“Space: The Final Frontier. These are the voyages of the starship Enterprise. Its continuing mission: to explore strange new worlds, to seek out new life and new civilizations, to boldly go where no one has gone before.”

As May 1st, 2012, college decision deadline quickly approached, I probably spent more time thinking about New Space (What is New Space? http://en.wikipedia.org/wiki/NewSpace) than my college decision. I was (and rightfully so, still am) enthralled with the SpaceX Falcon 9, XCOR Aerospace’s Lynx, and Virgin Galactic’s rockstar founder Richard Branson. My college decision could wait. Instead, I was content watching Star Trek and dreaming of landing on Mars.

However, I could not put off the decision forever (There are only seven seasons of Star Trek: The Next Generation; procrastinating by watching the original Star Trek was not an option). At the time, I had been accepted to several universities, but USC and Georgia Tech were my top choices. To ease the decision, I created a chart on my refrigerator via printer paper and magnets. There were two columns: USC and Georgia Tech, represented by pictures of Tommy Trojan (Fight on!) and Buzz the Yellow Jacket. Below the mascots, the chart expanded into countless rows, each containing an important aspect in my college decision making process. Academic ranking, alumni networking, retention rates, weather, and location were some row titles, among others. For each school, the row was given a numerical representation, 1 through 10.

When comparing Georgia Tech and USC, two rows stood out to me. The first row: Connections within the Aerospace/Astronautical Industry. USC stands at the heart of the New Space industry. SpaceX, Boeing, Northrop Grumman, Lockheed Martin, and Raytheon are all down the street in El Segundo. A two hour drive from Downtown LA will take you to the Mojave Desert, home of XCOR, Virgin Galactic, Masten Space Systems, Stratolaunch, and Scaled Composites. More importantly, USC students were working at these companies. As a high school senior, I toured USC’s Rocket Propulsion Lab. During a brief tour, I met two students working at SpaceX, one at Virgin, and one at Boeing. Georgia Tech did not boast the same space scene, whether private or public. If I wanted to work in New Space, USC was a good starting point.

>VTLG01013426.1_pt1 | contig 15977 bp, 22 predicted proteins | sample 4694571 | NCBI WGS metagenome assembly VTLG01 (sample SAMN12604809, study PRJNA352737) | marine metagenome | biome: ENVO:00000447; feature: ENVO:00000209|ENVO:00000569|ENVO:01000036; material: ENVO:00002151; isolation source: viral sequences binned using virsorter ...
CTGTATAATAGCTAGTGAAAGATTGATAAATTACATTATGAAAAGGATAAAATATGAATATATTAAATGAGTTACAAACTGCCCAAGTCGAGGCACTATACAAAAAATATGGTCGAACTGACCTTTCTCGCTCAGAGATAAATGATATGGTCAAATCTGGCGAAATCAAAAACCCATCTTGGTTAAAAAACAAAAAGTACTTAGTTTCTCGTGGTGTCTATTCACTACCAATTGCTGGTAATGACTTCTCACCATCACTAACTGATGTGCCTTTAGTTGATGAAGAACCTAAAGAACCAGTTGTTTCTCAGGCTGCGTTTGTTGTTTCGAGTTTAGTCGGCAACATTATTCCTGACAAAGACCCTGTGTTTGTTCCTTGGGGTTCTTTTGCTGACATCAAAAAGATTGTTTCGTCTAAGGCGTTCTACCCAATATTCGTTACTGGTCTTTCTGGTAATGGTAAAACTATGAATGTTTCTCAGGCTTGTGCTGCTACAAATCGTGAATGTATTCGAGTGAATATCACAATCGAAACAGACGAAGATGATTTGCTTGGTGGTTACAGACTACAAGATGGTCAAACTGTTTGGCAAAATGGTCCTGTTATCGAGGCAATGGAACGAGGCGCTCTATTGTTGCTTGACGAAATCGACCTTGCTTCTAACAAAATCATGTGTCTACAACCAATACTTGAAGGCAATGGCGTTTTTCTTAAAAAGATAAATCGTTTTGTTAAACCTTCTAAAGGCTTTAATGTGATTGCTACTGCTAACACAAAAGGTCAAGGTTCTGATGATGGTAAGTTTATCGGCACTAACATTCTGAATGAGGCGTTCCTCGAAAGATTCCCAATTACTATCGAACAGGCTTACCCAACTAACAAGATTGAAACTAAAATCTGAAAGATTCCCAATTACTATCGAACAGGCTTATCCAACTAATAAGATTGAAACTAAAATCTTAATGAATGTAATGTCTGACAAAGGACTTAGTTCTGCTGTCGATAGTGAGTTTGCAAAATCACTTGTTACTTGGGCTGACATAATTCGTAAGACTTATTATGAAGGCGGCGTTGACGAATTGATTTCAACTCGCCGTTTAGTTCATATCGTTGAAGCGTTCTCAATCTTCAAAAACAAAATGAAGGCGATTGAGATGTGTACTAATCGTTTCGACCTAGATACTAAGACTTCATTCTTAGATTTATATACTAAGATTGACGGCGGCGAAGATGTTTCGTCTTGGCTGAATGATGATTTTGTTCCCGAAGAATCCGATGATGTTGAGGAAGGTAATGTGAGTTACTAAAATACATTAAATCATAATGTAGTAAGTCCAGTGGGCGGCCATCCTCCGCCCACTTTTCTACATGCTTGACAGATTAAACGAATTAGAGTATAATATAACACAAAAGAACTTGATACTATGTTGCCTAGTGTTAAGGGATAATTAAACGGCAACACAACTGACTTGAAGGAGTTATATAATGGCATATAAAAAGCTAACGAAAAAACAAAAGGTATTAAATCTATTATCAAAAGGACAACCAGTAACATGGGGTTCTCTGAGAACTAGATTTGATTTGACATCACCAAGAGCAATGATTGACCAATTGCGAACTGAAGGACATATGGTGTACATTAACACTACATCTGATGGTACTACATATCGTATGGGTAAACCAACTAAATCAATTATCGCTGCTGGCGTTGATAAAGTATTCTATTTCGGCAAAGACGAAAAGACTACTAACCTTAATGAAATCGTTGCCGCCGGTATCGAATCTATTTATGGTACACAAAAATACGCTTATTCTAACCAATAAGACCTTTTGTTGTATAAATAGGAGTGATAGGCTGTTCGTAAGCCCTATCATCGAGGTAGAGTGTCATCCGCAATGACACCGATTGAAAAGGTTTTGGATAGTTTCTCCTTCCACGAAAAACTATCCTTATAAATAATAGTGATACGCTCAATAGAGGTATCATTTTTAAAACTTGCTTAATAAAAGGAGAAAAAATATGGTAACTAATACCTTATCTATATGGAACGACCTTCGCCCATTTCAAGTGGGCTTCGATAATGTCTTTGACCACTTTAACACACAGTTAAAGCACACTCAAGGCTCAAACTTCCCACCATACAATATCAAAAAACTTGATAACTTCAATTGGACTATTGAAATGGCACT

And the second row: academic diversity. As a high school senior with a love of more than just math and science, I wanted to attend a university that was not just an engineering school. At the time, I had an interest in entrepreneurship and was considering a business minor. Furthermore, I had hoped to make friends outside of engineering: friends in cinema, business, international relations, communications. I felt life would be more interesting with a diverse cast of characters around me.

USC provided that. While USC’s Viterbi School of Engineering is quite impressive, USC is also known for its cinema, business, and communication schools. While academically prestigious, Georgia Tech was purely an engineering school and lacked the well-rounded collegiate experience. Between its academic diversity and industry connections (and perfect weather), USC was a better choice than Georgia Tech.

So, here I am, three years later. Did USC live up to everything I expected and more? You bet. This summer, I’ll be working on space systems at Northrop Grumman in Redondo Beach. I have traveled with the Rocket Lab to the Mojave Desert for test rocket firings. I have even been lucky enough to tour SpaceX!

Outside of engineering, life has been filled with amazing opportunities. A friend Burt (studying film) took me to a screening of Shaun Levy’s film The Internship months before it was released. Another friend Max (broadcast journalism) recently gave me a behind-the-scenes tour of USC’s Annenberg Television Network, where he works as a sports anchor. I am involved with TAMID, an Israeli investing and consulting group, and learned consulting tactics through a part-time, pro-bono consulting position with SpaceIL. I just don’t think I would have had these experiences at Georgia Tech.

Why is USC the first school for me? Over the past three years, I have boldly gone where no Alex has gone before. Here is to hoping the next three are just as successful, and maybe even include a trip to space!



Astronautical Engineering, Class of 2016, Learn more on his profile here!